It was with a great sense of eagerness and anticipation that I headed off for Cambridge last Monday for a full week of uninterrupted research. My reading list in hand, I arrived at Cambridge University Library bright-eyed and bushy-tailed, nothing daunted by the airline’s loss of my luggage or the taxi-driver’s surly insistence that the long way around was the only way to go at that hour, or even the resulting exorbitant taxi fare. I’ll admit my enthusiasm was slightly dampened by the consternation with which my request for a certain printed catalogue was met. And, my fervour received a further, harsher blow when I was sent away with the words, “leave it to me”. Luckily, said catalogue had been located by the next morning, and I settled to work with a sigh of relief.

Halfway though the first triple-decker Gothic novel I’d requested, all contentment and delight had vanished in the face of rising panic. If it was taking me this long to read one novel, how was I ever going to read all of the titles on my list? What had seemed like an ambitious but viable goal in the rosy glow of enthusiastic academic zeal now appeared horribly naïve in the cold glare projected by the microfiche reader. By Wednesday, I was resigned to my fate: a future research trip, or several, to complete my reading. How exactly to afford those projected research trips, however, began to prey on my mind. Accordingly, when I got back to Ireland, I began to search for possible funding opportunities with which to make these trips. Read more

Freedom in Fremantle

11 February 2011

Contributed by Joanne McEntee

In 1829 a new settlement was devised by the British in Western Australia. Under the governorship of Captain James Stirling, the Swan River Colony was established as a ‘free’ colony – unlike the penal settlements of New South Wales, Norfolk Island, and Port Arthur. Two main sites of settlement developed within the colony: the state’s capital Perth and the port city of Fremantle. Due to adverse climatic conditions and inhospitable lands the population of the area remained low. In order to rectify this and to assist with the development of the region a petition was sent to the British Government requesting that convicts be sent in order to provide much needed cheap labour. The first ship carrying convicts arrived at Fremantle on 1 June 1850. Over an eighteen year period over 9,700 convicts were transported to Western Australia. The last ship – the Hougoumont – arrived 9 January 1868 carrying 280 convicts. In 1991 after 136 years of incarceration and punishment Fremantle Prison was officially closed. A year later the prison began its development as one of the State’s major historic heritage sites. In July 2010 Australian Convict Sites were included in a list of seven cultural sites newly inscribed on the World Heritage List.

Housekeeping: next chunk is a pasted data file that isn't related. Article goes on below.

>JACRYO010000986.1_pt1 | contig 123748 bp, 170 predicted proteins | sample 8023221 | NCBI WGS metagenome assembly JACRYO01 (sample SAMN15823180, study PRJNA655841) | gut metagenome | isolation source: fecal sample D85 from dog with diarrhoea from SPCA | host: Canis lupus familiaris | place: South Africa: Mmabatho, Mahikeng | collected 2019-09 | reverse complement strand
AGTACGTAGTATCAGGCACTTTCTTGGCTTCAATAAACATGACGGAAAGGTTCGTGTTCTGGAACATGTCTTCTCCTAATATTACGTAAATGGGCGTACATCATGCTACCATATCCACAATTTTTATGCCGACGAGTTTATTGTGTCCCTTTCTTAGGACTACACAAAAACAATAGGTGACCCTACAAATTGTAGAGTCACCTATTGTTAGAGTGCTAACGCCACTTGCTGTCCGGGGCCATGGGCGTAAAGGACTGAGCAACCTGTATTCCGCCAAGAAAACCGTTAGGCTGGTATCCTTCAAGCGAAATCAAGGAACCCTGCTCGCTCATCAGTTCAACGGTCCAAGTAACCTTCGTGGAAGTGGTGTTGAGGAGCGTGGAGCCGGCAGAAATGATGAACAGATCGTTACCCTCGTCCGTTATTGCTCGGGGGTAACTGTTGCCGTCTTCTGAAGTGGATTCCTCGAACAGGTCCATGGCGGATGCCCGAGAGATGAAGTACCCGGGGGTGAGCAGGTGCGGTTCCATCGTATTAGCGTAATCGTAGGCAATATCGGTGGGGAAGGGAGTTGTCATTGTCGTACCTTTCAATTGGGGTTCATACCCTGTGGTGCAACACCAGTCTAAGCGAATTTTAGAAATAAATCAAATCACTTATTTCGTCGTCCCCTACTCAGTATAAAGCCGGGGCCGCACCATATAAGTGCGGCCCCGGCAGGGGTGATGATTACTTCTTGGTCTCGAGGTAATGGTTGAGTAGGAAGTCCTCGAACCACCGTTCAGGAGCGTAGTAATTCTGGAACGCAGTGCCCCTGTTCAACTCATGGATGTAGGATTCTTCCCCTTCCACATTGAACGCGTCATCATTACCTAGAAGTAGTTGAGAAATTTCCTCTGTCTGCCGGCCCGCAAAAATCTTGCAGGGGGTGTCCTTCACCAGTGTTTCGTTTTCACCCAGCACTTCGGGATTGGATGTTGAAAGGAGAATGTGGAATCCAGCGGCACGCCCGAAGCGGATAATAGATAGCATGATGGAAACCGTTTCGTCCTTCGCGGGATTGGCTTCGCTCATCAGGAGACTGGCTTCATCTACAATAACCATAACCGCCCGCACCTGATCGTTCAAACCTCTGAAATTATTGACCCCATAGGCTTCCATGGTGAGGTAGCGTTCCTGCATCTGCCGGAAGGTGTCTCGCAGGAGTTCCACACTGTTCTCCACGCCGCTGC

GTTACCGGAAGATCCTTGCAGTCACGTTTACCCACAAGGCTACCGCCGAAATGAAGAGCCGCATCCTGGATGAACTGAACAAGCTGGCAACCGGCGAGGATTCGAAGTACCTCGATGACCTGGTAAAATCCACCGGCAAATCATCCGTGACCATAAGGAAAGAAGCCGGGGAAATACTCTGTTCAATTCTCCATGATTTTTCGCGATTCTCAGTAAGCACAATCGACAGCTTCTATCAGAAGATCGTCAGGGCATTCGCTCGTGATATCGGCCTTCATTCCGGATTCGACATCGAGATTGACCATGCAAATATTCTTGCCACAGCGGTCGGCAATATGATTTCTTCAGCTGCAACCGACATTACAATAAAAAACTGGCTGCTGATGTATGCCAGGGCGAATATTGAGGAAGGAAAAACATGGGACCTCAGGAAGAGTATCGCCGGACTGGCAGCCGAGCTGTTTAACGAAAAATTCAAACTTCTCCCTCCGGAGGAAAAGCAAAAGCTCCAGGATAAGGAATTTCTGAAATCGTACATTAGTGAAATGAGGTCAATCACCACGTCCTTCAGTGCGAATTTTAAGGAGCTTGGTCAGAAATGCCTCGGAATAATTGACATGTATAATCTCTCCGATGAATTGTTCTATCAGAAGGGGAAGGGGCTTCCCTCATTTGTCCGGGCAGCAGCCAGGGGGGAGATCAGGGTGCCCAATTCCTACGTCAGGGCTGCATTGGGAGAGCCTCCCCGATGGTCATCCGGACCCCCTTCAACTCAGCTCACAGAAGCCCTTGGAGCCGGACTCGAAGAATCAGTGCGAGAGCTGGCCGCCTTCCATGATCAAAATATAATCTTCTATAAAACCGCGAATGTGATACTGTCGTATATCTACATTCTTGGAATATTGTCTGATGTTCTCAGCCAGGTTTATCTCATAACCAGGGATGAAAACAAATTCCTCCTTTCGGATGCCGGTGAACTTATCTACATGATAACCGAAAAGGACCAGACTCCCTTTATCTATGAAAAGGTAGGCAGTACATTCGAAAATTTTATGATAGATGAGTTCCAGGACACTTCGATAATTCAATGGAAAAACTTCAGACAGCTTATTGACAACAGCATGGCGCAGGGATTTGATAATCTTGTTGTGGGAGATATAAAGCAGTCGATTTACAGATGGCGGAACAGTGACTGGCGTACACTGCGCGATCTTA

For tourists, Fremantle Prison offers a wide ranging and varying experience. Read More

Something for the week

25 January 2011

By Juliana Adelman

The hated January is finally coming to a close.  The days are getting longer.  We can almost smell spring.  My bulbs even came up in the thaw.  January seemed an endless parade of budgets, resignations, reshuffles, press conferences, political waffle and whinge.  We will not miss it.  Nonetheless, there are a few things you might not want to miss in this last week of darkness.  These are Dublin events, please feel free to add good things happening elsewhere in the comments.

IFI Archive at Lunchtime

Last year the IFI started a new effort to bring their archive to the public through free screenings at lunchtime.  Currently celebrating its one-year anniversary, the programme is continuing this year.  January’s theme is islands and you have seven days to catch the films before February brings new choices.  Today at lunchtime (13:10) there is a documentary about Achill Island.  For tickets (free, but advanced booking available) see the IFI website.

National Gallery of Ireland

‘Colour & Light: caring for Turner’s watercolours’ ends on the 31st of January.  From what I managed to see of it with one eye on a destructive 3-year-old it is worth a visit.

Natural History Museum

‘Herds, regiments and troops’ is a guided tour with a history of the museum’s trophy heads, conducted by Catherine McGuinness from 12 to 1230pm on Saturday, the 29th of January.  I’m hoping to join it, depending again on the cooperation of a certain small companion.

Lighthouse Cinema

Breakfast at Tiffany’s has been reissued for the 50th anniversary.  You can see it on the 26th, 30th or 1st.  Book tickets here.

The Irish Museum of Modern Art

‘The Moderns’, is on display until 13 February showcasing Irish modern art c 1900 to 1970s.  In conjunction with exhibition is a lecture by Brian Dillon linking writers and artists in Irish modernism on the 27th at 4pm, book here.

That should keep you busy!